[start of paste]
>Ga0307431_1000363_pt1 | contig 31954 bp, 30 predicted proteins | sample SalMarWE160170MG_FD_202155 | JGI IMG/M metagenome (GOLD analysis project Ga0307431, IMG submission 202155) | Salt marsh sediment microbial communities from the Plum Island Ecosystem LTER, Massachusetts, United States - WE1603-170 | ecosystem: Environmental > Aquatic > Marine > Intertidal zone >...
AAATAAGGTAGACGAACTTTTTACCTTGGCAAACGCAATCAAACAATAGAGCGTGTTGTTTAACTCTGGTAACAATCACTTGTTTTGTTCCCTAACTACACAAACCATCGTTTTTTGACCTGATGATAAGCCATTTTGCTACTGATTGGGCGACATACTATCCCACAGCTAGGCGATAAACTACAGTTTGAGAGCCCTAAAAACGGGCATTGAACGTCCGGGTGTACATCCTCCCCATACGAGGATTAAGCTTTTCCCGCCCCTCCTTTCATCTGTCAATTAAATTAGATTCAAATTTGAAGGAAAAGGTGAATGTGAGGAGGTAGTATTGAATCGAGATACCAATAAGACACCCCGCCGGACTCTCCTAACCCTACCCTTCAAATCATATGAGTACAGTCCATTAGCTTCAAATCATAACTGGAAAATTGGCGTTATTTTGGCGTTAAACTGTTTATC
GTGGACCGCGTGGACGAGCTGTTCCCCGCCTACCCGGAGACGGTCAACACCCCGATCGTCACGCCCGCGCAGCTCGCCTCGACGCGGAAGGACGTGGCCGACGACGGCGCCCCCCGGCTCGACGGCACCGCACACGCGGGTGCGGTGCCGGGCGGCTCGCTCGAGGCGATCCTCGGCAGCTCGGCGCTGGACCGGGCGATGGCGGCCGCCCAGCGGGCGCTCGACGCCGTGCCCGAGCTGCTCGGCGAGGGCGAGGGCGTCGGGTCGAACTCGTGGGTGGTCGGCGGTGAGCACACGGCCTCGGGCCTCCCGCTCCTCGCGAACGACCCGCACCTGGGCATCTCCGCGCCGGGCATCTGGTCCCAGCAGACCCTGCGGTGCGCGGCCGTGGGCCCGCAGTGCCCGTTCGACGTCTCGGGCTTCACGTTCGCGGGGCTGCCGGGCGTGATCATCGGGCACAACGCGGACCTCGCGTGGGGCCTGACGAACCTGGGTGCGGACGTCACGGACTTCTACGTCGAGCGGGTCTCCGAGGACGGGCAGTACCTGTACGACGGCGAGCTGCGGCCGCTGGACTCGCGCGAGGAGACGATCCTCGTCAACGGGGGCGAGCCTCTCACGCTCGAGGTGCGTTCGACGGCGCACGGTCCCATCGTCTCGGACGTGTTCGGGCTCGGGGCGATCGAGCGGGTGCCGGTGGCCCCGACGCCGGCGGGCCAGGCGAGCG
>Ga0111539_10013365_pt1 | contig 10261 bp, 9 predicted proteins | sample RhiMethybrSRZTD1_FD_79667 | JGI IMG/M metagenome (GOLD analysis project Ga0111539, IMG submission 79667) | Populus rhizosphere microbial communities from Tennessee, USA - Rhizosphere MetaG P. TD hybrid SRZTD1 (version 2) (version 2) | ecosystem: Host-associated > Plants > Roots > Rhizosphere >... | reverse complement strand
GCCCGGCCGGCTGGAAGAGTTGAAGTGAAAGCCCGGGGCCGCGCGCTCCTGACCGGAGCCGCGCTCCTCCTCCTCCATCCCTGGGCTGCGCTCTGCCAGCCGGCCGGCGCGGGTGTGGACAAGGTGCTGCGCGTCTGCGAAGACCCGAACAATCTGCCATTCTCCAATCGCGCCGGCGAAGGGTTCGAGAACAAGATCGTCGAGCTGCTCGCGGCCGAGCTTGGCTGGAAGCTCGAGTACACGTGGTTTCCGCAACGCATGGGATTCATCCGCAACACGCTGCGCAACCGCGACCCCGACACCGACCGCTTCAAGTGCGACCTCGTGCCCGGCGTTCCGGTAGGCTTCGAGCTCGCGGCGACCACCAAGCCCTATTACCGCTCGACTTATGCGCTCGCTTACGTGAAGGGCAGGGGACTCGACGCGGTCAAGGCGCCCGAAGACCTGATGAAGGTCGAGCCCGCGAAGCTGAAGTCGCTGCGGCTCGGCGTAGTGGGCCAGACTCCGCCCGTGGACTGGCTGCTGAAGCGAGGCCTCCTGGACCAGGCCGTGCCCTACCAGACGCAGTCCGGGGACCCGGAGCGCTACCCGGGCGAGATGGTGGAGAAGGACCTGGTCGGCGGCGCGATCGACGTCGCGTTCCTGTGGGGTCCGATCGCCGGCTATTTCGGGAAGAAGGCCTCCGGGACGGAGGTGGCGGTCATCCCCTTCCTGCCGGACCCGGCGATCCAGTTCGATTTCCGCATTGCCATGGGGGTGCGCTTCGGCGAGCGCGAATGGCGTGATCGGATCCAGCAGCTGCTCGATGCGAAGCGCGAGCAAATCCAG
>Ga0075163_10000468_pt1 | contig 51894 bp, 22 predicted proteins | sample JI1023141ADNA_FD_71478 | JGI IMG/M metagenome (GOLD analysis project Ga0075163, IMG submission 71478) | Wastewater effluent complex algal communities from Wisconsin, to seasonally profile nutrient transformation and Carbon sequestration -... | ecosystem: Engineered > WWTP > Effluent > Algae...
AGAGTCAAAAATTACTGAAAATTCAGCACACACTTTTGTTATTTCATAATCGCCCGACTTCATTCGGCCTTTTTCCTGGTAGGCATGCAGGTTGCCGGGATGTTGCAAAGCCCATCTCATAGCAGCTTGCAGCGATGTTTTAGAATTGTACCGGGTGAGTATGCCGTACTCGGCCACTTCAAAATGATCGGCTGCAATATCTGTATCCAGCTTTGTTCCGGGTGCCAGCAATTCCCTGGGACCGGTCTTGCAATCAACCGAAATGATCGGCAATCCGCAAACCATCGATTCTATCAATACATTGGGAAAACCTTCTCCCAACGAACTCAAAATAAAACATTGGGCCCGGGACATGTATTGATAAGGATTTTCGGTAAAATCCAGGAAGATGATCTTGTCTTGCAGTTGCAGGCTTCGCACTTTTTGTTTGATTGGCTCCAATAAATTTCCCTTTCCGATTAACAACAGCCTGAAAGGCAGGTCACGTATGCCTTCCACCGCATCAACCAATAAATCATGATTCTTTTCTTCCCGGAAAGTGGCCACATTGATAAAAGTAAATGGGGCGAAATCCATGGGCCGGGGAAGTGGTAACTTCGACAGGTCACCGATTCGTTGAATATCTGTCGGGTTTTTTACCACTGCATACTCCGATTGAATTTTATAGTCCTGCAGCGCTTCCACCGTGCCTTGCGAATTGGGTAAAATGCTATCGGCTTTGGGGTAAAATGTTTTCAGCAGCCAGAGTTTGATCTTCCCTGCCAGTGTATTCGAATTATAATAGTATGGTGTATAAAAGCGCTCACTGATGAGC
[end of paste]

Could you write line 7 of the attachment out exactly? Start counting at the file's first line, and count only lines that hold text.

AGAGTCAAAAATTACTGAAAATTCAGCACACACTTTTGTTATTTCATAATCGCCCGACTTCATTCGGCCTTTTTCCTGGTAGGCATGCAGGTTGCCGGGATGTTGCAAAGCCCATCTCATAGCAGCTTGCAGCGATGTTTTAGAATTGTACCGGGTGAGTATGCCGTACTCGGCCACTTCAAAATGATCGGCTGCAATATCTGTATCCAGCTTTGTTCCGGGTGCCAGCAATTCCCTGGGACCGGTCTTGCAATCAACCGAAATGATCGGCAATCCGCAAACCATCGATTCTATCAATACATTGGGAAAACCTTCTCCCAACGAACTCAAAATAAAACATTGGGCCCGGGACATGTATTGATAAGGATTTTCGGTAAAATCCAGGAAGATGATCTTGTCTTGCAGTTGCAGGCTTCGCACTTTTTGTTTGATTGGCTCCAATAAATTTCCCTTTCCGATTAACAACAGCCTGAAAGGCAGGTCACGTATGCCTTCCACCGCATCAACCAATAAATCATGATTCTTTTCTTCCCGGAAAGTGGCCACATTGATAAAAGTAAATGGGGCGAAATCCATGGGCCGGGGAAGTGGTAACTTCGACAGGTCACCGATTCGTTGAATATCTGTCGGGTTTTTTACCACTGCATACTCCGATTGAATTTTATAGTCCTGCAGCGCTTCCACCGTGCCTTGCGAATTGGGTAAAATGCTATCGGCTTTGGGGTAAAATGTTTTCAGCAGCCAGAGTTTGATCTTCCCTGCCAGTGTATTCGAATTATAATAGTATGGTGTATAAAAGCGCTCACTGATGAGC